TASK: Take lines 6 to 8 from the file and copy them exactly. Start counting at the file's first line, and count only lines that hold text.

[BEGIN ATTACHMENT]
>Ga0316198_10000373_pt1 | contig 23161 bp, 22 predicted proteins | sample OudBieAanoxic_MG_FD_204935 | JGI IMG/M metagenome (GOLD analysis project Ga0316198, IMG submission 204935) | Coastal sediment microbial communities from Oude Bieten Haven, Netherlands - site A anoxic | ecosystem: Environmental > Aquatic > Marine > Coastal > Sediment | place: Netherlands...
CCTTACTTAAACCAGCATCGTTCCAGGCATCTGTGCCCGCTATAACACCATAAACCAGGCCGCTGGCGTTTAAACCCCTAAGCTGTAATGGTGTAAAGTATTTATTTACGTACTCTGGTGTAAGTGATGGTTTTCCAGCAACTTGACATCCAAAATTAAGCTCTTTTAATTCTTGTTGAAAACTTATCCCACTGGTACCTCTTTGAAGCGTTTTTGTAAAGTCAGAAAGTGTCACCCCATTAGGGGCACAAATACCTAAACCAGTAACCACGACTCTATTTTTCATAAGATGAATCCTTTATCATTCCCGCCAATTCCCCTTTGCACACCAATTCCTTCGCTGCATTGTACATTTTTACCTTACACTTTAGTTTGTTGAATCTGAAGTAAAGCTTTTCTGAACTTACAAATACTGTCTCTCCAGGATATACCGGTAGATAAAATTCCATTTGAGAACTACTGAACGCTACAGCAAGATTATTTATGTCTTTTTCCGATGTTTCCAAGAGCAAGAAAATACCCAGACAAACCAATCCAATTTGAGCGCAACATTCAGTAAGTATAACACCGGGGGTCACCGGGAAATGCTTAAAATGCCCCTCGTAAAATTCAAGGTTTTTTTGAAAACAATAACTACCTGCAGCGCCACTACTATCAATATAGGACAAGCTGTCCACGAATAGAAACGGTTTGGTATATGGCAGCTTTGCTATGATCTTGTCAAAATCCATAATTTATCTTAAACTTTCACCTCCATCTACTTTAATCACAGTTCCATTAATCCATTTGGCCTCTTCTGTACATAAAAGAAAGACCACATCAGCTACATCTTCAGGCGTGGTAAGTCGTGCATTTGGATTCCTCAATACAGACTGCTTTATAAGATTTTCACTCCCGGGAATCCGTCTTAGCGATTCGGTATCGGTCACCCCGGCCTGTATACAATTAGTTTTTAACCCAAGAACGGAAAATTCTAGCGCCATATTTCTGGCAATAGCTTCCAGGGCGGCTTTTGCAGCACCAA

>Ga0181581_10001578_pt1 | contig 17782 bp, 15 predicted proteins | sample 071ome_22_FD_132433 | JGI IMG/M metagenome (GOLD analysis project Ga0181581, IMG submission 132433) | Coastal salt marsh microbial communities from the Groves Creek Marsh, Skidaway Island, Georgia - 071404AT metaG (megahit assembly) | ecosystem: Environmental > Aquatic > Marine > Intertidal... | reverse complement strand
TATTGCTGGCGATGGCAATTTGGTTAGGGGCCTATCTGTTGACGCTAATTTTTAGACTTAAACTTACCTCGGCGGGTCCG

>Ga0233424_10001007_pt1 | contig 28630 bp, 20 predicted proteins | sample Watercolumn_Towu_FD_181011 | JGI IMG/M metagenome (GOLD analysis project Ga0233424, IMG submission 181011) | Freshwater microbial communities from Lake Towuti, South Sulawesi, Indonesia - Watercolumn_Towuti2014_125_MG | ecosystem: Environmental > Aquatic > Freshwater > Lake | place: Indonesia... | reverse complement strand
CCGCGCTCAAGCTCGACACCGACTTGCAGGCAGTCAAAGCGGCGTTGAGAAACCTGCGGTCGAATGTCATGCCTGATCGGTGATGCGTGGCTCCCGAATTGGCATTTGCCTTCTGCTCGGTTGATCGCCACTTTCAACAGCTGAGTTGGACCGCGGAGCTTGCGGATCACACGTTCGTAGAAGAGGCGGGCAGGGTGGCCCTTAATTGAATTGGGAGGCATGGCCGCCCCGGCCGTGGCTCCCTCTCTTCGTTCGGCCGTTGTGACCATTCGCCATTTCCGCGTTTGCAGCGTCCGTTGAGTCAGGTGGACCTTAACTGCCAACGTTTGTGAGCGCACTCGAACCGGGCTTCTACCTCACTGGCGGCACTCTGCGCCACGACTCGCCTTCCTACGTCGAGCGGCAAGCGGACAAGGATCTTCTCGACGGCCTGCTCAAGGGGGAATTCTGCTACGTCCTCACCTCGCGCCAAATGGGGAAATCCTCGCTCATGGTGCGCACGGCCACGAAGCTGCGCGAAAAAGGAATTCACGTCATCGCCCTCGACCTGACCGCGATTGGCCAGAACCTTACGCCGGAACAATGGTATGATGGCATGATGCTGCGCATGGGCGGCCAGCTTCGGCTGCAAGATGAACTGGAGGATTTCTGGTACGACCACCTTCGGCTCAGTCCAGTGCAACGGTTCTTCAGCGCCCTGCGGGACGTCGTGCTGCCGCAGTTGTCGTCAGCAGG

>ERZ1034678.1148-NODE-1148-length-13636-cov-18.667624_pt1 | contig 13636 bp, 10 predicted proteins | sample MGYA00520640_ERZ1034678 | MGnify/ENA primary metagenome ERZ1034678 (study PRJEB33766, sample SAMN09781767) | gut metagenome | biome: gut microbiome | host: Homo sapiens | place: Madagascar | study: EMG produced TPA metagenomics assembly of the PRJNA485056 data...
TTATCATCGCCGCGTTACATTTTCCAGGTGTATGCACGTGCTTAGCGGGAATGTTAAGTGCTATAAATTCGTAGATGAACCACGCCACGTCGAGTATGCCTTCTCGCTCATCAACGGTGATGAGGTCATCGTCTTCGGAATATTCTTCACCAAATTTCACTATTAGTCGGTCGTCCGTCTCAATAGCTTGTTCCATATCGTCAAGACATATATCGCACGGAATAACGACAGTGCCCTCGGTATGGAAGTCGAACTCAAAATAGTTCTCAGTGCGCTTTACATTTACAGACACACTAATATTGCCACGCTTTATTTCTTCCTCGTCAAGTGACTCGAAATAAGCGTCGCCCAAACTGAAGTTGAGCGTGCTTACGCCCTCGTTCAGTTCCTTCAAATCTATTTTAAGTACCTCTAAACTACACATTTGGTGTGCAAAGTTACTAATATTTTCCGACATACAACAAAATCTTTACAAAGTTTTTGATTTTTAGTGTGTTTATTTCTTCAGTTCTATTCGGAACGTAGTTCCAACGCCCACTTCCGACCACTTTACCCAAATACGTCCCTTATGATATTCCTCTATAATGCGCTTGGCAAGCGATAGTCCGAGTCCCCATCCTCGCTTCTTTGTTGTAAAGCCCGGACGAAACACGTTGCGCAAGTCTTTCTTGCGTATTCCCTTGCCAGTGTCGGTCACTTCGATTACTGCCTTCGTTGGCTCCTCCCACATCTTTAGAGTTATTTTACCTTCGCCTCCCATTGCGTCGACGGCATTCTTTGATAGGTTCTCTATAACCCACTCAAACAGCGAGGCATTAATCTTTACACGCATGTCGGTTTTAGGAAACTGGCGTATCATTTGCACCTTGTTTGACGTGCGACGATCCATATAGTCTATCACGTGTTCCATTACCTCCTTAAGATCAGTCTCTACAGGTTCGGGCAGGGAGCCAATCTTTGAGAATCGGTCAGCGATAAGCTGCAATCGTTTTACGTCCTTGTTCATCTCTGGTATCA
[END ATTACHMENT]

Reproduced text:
CCGCGCTCAAGCTCGACACCGACTTGCAGGCAGTCAAAGCGGCGTTGAGAAACCTGCGGTCGAATGTCATGCCTGATCGGTGATGCGTGGCTCCCGAATTGGCATTTGCCTTCTGCTCGGTTGATCGCCACTTTCAACAGCTGAGTTGGACCGCGGAGCTTGCGGATCACACGTTCGTAGAAGAGGCGGGCAGGGTGGCCCTTAATTGAATTGGGAGGCATGGCCGCCCCGGCCGTGGCTCCCTCTCTTCGTTCGGCCGTTGTGACCATTCGCCATTTCCGCGTTTGCAGCGTCCGTTGAGTCAGGTGGACCTTAACTGCCAACGTTTGTGAGCGCACTCGAACCGGGCTTCTACCTCACTGGCGGCACTCTGCGCCACGACTCGCCTTCCTACGTCGAGCGGCAAGCGGACAAGGATCTTCTCGACGGCCTGCTCAAGGGGGAATTCTGCTACGTCCTCACCTCGCGCCAAATGGGGAAATCCTCGCTCATGGTGCGCACGGCCACGAAGCTGCGCGAAAAAGGAATTCACGTCATCGCCCTCGACCTGACCGCGATTGGCCAGAACCTTACGCCGGAACAATGGTATGATGGCATGATGCTGCGCATGGGCGGCCAGCTTCGGCTGCAAGATGAACTGGAGGATTTCTGGTACGACCACCTTCGGCTCAGTCCAGTGCAACGGTTCTTCAGCGCCCTGCGGGACGTCGTGCTGCCGCAGTTGTCGTCAGCAGG

>ERZ1034678.1148-NODE-1148-length-13636-cov-18.667624_pt1 | contig 13636 bp, 10 predicted proteins | sample MGYA00520640_ERZ1034678 | MGnify/ENA primary metagenome ERZ1034678 (study PRJEB33766, sample SAMN09781767) | gut metagenome | biome: gut microbiome | host: Homo sapiens | place: Madagascar | study: EMG produced TPA metagenomics assembly of the PRJNA485056 data...
TTATCATCGCCGCGTTACATTTTCCAGGTGTATGCACGTGCTTAGCGGGAATGTTAAGTGCTATAAATTCGTAGATGAACCACGCCACGTCGAGTATGCCTTCTCGCTCATCAACGGTGATGAGGTCATCGTCTTCGGAATATTCTTCACCAAATTTCACTATTAGTCGGTCGTCCGTCTCAATAGCTTGTTCCATATCGTCAAGACATATATCGCACGGAATAACGACAGTGCCCTCGGTATGGAAGTCGAACTCAAAATAGTTCTCAGTGCGCTTTACATTTACAGACACACTAATATTGCCACGCTTTATTTCTTCCTCGTCAAGTGACTCGAAATAAGCGTCGCCCAAACTGAAGTTGAGCGTGCTTACGCCCTCGTTCAGTTCCTTCAAATCTATTTTAAGTACCTCTAAACTACACATTTGGTGTGCAAAGTTACTAATATTTTCCGACATACAACAAAATCTTTACAAAGTTTTTGATTTTTAGTGTGTTTATTTCTTCAGTTCTATTCGGAACGTAGTTCCAACGCCCACTTCCGACCACTTTACCCAAATACGTCCCTTATGATATTCCTCTATAATGCGCTTGGCAAGCGATAGTCCGAGTCCCCATCCTCGCTTCTTTGTTGTAAAGCCCGGACGAAACACGTTGCGCAAGTCTTTCTTGCGTATTCCCTTGCCAGTGTCGGTCACTTCGATTACTGCCTTCGTTGGCTCCTCCCACATCTTTAGAGTTATTTTACCTTCGCCTCCCATTGCGTCGACGGCATTCTTTGATAGGTTCTCTATAACCCACTCAAACAGCGAGGCATTAATCTTTACACGCATGTCGGTTTTAGGAAACTGGCGTATCATTTGCACCTTGTTTGACGTGCGACGATCCATATAGTCTATCACGTGTTCCATTACCTCCTTAAGATCAGTCTCTACAGGTTCGGGCAGGGAGCCAATCTTTGAGAATCGGTCAGCGATAAGCTGCAATCGTTTTACGTCCTTGTTCATCTCTGGTATCA